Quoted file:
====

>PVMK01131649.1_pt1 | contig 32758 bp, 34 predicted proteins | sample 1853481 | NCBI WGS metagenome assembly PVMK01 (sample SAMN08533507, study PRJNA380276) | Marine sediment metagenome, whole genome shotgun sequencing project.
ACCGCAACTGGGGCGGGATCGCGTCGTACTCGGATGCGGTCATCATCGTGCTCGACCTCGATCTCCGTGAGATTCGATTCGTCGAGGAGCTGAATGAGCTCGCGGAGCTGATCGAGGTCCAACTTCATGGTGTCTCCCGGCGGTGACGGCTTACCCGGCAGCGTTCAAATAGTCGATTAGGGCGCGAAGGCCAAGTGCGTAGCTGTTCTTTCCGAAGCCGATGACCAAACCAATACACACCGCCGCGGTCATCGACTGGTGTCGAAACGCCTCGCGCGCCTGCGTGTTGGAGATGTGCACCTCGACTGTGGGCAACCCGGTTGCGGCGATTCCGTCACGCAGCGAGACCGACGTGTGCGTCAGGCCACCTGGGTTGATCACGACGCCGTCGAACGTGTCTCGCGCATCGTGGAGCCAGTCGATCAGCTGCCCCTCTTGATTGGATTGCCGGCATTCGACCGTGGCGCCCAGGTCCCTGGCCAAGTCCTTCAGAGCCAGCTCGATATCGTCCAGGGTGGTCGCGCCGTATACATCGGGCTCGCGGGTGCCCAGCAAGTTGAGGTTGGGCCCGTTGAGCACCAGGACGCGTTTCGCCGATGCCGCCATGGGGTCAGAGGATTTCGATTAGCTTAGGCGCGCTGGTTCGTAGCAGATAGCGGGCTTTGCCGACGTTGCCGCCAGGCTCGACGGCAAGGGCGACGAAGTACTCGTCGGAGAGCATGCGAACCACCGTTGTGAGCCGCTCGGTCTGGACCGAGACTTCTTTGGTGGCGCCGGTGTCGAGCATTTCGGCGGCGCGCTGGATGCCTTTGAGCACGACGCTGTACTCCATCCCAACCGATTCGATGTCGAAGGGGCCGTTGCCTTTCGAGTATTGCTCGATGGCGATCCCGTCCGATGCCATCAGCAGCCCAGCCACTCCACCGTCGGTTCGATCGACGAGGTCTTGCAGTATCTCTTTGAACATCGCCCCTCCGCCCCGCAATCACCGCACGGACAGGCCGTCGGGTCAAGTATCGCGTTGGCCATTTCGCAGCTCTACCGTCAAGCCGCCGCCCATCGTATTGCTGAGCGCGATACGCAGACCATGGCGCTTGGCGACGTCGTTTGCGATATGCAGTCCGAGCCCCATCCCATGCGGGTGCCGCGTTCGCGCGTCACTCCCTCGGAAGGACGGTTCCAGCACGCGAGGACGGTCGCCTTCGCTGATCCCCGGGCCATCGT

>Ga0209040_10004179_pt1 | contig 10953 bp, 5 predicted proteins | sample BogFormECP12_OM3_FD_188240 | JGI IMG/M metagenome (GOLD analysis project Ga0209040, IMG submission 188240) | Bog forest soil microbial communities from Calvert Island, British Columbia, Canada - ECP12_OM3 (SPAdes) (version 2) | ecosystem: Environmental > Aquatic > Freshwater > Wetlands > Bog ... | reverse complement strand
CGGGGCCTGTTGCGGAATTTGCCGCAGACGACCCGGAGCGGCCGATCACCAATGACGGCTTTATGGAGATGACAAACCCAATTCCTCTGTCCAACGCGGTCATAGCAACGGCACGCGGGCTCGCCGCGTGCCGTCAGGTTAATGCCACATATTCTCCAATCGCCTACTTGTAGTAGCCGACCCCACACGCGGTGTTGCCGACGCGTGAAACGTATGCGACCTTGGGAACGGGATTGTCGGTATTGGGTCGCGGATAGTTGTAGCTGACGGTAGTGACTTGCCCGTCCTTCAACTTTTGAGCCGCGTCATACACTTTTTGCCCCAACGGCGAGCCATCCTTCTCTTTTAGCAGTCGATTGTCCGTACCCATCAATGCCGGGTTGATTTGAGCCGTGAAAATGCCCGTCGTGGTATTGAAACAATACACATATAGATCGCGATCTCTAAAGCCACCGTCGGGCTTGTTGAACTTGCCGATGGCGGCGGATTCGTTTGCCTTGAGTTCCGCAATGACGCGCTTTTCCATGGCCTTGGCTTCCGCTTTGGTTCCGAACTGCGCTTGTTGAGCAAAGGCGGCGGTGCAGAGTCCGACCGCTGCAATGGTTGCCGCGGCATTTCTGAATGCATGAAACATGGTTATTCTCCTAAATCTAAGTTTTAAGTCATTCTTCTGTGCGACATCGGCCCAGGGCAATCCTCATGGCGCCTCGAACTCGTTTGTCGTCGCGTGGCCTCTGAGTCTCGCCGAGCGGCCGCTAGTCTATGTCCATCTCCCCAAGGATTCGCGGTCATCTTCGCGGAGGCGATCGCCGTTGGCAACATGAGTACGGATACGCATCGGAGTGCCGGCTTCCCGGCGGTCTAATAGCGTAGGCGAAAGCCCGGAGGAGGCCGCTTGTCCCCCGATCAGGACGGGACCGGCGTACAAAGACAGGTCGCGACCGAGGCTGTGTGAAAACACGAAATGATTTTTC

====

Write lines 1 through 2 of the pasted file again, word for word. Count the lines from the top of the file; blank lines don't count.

>PVMK01131649.1_pt1 | contig 32758 bp, 34 predicted proteins | sample 1853481 | NCBI WGS metagenome assembly PVMK01 (sample SAMN08533507, study PRJNA380276) | Marine sediment metagenome, whole genome shotgun sequencing project.
ACCGCAACTGGGGCGGGATCGCGTCGTACTCGGATGCGGTCATCATCGTGCTCGACCTCGATCTCCGTGAGATTCGATTCGTCGAGGAGCTGAATGAGCTCGCGGAGCTGATCGAGGTCCAACTTCATGGTGTCTCCCGGCGGTGACGGCTTACCCGGCAGCGTTCAAATAGTCGATTAGGGCGCGAAGGCCAAGTGCGTAGCTGTTCTTTCCGAAGCCGATGACCAAACCAATACACACCGCCGCGGTCATCGACTGGTGTCGAAACGCCTCGCGCGCCTGCGTGTTGGAGATGTGCACCTCGACTGTGGGCAACCCGGTTGCGGCGATTCCGTCACGCAGCGAGACCGACGTGTGCGTCAGGCCACCTGGGTTGATCACGACGCCGTCGAACGTGTCTCGCGCATCGTGGAGCCAGTCGATCAGCTGCCCCTCTTGATTGGATTGCCGGCATTCGACCGTGGCGCCCAGGTCCCTGGCCAAGTCCTTCAGAGCCAGCTCGATATCGTCCAGGGTGGTCGCGCCGTATACATCGGGCTCGCGGGTGCCCAGCAAGTTGAGGTTGGGCCCGTTGAGCACCAGGACGCGTTTCGCCGATGCCGCCATGGGGTCAGAGGATTTCGATTAGCTTAGGCGCGCTGGTTCGTAGCAGATAGCGGGCTTTGCCGACGTTGCCGCCAGGCTCGACGGCAAGGGCGACGAAGTACTCGTCGGAGAGCATGCGAACCACCGTTGTGAGCCGCTCGGTCTGGACCGAGACTTCTTTGGTGGCGCCGGTGTCGAGCATTTCGGCGGCGCGCTGGATGCCTTTGAGCACGACGCTGTACTCCATCCCAACCGATTCGATGTCGAAGGGGCCGTTGCCTTTCGAGTATTGCTCGATGGCGATCCCGTCCGATGCCATCAGCAGCCCAGCCACTCCACCGTCGGTTCGATCGACGAGGTCTTGCAGTATCTCTTTGAACATCGCCCCTCCGCCCCGCAATCACCGCACGGACAGGCCGTCGGGTCAAGTATCGCGTTGGCCATTTCGCAGCTCTACCGTCAAGCCGCCGCCCATCGTATTGCTGAGCGCGATACGCAGACCATGGCGCTTGGCGACGTCGTTTGCGATATGCAGTCCGAGCCCCATCCCATGCGGGTGCCGCGTTCGCGCGTCACTCCCTCGGAAGGACGGTTCCAGCACGCGAGGACGGTCGCCTTCGCTGATCCCCGGGCCATCGT